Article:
Originally featured by: FierceVideo
The 2020s were destined to be the era of maturation for streaming video, due to the mega media conglomerates jumping into the fray. COVID-19, which upended many other industries, is accelerating the underlying factors driving the growth of streaming video. Compressed binge streaming, content production stoppages, and increased competition are colliding in a manner that is likely to result in a faster natural selection of winners and losers over the next year or so. To that end, The NPD Group is tracking what drives increased viewer engagement as well as what contributes most to the insufferable reality of subscriber churn.
The right stuff: exclusive
content and affordability
It’s hardly surprising that the most frequently used SVOD services are also the ones enjoying the greatest increase in viewer engagement. Netflix, Hulu, Disney+, CBS All Access, and Amazon Prime Video are being embraced by more and more consumers. However, there is not just one path to success, and the reason behind a viewer’s sign-up and increased engagement can differ vastly.
Take Disney+, for example, which has experienced the greatest increase in engagement with 57 percent of its subscribers saying they are using the service more often. Four dynamics are driving this: the right movies being available, exclusive offerings, affordability, and the lack of ads. In contrast, increased engagement with CBS All Access is driven by interest in its TV shows. While also seen as affordable by those using it more, free trial is the number two engagement driver for this service. But there is a dichotomy: while CBS All Access scores among the top five services, it also has the highest rate of decreased usage. Indeed, the service has a mixed base where cancellation and decreased use is driven by trial subscriptions as the TV shows viewers are watching come to an end. This underscores the primary challenge of direct-to-consumer subscription offerings: delivering a robust, exclusive content array that keeps the viewer engaged.
The common thread among all the top services is quite straightforward: viewers increase engagement because the movies or TV shows they want are available, and that drives a perception of value.
Curse of the free trial
Promotions and discounts are a tried-and-true component of customer acquisition and as such, have been adopted as a means to add more streaming video subscribers. Approaches range from the most basic 7-day free trial to more intricate and longer-term bundles such as Verizon’s ‘Disney+ on us’ for a year. Regardless, the trial must demonstrate value or subscribers will cancel. The only factor that facilitates greater churn than a free trial ending is simply not watching as much programming as before. While Disney’s U.S. subscriber base was propped up by the Verizon promotion, high user engagement and interest in the exclusive programming shows a strong foundation for Disney to retain those subscribers. Numerous other video services have a high proportion of subscribers on free or promotional trials with Apple TV+ topping the list. For these distributors, it becomes of tantamount importance to avoid the key attributes that drive reduced engagement and churn. They must ensure the presence of exclusive content that exceeds the expectations of what is available on other services or that which may be seen as more affordable.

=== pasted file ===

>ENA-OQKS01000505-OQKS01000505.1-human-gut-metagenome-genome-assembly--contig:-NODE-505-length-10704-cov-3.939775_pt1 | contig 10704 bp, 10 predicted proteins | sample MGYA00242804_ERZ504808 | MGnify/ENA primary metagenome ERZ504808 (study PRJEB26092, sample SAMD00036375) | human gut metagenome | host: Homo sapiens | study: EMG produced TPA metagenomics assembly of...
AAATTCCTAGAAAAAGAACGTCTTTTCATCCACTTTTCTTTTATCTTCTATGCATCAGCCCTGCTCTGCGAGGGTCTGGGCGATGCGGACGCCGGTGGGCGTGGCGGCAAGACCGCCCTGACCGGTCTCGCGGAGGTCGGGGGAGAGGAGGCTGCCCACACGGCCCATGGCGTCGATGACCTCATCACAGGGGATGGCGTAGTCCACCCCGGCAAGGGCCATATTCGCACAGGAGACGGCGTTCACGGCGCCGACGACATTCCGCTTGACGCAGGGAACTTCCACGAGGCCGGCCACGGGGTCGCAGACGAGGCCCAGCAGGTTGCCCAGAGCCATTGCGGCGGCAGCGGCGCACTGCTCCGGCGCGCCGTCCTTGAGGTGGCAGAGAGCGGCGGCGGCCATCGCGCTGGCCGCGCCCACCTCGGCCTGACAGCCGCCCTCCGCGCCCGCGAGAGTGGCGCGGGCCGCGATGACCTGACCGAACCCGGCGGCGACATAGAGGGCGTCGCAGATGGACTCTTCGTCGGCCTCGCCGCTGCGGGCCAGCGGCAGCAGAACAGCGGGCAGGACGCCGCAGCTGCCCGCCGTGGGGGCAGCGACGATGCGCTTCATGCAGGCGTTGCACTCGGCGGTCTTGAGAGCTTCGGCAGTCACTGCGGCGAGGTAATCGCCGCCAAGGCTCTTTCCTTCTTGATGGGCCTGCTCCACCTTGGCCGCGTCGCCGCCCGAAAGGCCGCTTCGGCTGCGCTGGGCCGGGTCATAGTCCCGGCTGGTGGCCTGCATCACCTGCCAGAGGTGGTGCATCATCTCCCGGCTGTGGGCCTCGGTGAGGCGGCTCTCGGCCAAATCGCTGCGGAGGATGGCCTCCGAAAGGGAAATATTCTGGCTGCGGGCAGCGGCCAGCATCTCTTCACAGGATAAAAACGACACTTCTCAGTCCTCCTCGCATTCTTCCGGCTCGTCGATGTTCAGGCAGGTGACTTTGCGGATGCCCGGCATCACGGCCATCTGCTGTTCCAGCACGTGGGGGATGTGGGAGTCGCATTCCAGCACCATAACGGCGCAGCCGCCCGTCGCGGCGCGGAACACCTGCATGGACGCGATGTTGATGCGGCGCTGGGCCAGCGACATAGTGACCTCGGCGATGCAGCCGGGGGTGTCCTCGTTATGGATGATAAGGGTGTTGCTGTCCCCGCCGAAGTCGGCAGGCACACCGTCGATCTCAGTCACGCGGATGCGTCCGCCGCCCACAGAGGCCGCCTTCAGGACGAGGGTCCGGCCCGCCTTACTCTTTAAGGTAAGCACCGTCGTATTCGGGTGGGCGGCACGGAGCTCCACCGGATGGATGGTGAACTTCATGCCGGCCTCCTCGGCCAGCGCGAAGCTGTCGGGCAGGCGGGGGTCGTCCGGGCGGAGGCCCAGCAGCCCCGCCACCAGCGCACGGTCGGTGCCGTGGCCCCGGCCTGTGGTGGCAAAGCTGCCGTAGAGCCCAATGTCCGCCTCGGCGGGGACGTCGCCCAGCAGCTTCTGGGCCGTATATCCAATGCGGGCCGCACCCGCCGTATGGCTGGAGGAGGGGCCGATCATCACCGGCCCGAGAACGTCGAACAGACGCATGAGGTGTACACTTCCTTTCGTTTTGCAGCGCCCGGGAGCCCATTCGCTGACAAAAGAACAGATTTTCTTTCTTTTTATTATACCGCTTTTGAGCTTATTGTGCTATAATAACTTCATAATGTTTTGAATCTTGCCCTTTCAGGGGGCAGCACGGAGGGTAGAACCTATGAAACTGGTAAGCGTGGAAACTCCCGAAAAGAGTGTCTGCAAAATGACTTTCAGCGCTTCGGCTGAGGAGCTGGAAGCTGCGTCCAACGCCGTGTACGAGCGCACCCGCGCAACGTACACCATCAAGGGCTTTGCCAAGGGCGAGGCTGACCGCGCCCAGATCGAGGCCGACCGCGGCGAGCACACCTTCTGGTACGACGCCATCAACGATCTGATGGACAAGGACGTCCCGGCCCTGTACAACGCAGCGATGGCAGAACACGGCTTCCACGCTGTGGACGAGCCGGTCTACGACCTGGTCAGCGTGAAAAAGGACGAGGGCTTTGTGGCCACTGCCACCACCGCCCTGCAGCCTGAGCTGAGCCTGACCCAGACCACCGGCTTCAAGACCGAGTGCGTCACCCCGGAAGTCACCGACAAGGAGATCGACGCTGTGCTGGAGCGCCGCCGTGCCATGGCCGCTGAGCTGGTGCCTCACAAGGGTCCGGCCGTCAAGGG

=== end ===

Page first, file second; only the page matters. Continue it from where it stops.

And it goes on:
This challenge is being exacerbated by the success video distributors have experienced during the COVID-19 stay-at-home orders. As of April 2020, more than half (55 percent) of SVOD subscribers cited using these services more now as a direct result of the pandemic. Concurrently, production has halted, which means that increased consumption and competition on the heels of hyper-compressed binge viewing will inevitably create a gap in content availability. As content is the primary driver of increased engagement and stemming churn risk, services that cannot procure fresh, appealing new programming will inevitably run the risk of losing their subscribers.
The prowess of free
Leading into the pandemic, there was a surge in viewers using free streaming services such as PlutoTV or Xumo, and these have become a staple of American’s TV viewing time. Indeed, we see the average streaming video customer uses nearly six AVOD and SVOD services. The free ad-supported services do not (yet) encompass the lion’s share of viewer engagement, but rather they fill a gap surrounding subscriptions akin to that of basic cable channels. These services tend to not have exclusive programming, which is seen as critical to subscribers; and for this reason, weekly engagement levels are much lower than those of subscription services. Despite that, churn risk is lower than the norm and most viewers do not cite programming as the key driver for free streaming service usage. Instead, features such as the ability to streaming on a TV-connected device and easy-to-use search and discovery features drive continued use of the services. This underscores the opportunity that lies ahead for integrated AVOD-SVOD services, and it also shows the potential threat free services can pose to subscription services if content offerings grow to look more like traditional cable programming.
While COVID-19 has accelerated the proliferation of streaming video, the fundamentals remain the same, in fact they have been accentuated. Content remains king and must deliver value.